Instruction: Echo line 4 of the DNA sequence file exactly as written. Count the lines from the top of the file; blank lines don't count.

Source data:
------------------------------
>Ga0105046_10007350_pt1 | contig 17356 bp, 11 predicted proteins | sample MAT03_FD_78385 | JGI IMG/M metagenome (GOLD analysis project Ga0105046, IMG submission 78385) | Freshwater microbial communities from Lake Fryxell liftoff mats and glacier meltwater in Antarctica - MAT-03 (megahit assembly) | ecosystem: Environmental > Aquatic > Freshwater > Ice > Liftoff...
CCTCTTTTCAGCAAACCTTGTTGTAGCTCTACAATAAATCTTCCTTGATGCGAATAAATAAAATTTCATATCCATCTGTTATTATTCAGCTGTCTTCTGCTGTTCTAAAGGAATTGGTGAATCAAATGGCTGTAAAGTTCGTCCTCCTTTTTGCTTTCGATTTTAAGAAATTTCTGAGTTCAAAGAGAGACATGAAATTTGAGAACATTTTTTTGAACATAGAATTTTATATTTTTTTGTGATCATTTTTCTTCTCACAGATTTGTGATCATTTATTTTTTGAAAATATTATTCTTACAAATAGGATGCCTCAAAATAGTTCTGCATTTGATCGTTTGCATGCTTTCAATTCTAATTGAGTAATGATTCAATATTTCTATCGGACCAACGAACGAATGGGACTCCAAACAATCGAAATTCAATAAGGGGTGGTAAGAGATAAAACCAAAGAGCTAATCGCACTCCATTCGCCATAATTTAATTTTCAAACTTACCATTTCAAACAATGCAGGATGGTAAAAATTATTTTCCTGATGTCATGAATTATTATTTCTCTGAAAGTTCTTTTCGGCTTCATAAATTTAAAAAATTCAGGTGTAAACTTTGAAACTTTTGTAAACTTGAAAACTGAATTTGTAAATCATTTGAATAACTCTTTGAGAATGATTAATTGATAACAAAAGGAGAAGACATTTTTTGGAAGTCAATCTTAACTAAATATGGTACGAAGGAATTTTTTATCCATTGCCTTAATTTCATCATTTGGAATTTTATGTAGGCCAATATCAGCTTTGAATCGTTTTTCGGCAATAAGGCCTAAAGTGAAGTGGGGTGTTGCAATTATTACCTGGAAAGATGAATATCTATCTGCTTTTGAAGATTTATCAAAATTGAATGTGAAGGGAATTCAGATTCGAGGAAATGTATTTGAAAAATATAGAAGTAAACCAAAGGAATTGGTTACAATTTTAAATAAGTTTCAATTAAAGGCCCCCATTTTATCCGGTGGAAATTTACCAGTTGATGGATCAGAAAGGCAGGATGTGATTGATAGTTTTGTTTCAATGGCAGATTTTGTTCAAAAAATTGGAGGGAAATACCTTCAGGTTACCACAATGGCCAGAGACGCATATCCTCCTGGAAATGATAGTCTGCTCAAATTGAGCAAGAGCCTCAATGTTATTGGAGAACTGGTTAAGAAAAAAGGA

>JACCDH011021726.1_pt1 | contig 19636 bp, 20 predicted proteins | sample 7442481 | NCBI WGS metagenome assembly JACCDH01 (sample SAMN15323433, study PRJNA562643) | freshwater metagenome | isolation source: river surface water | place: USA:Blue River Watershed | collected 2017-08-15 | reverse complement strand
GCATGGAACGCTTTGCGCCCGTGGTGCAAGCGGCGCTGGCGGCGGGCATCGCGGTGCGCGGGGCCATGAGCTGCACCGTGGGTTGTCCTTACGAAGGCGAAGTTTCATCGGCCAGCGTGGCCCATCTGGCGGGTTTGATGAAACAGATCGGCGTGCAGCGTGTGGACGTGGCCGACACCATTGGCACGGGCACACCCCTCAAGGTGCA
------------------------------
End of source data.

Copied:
GCATGGAACGCTTTGCGCCCGTGGTGCAAGCGGCGCTGGCGGCGGGCATCGCGGTGCGCGGGGCCATGAGCTGCACCGTGGGTTGTCCTTACGAAGGCGAAGTTTCATCGGCCAGCGTGGCCCATCTGGCGGGTTTGATGAAACAGATCGGCGTGCAGCGTGTGGACGTGGCCGACACCATTGGCACGGGCACACCCCTCAAGGTGCA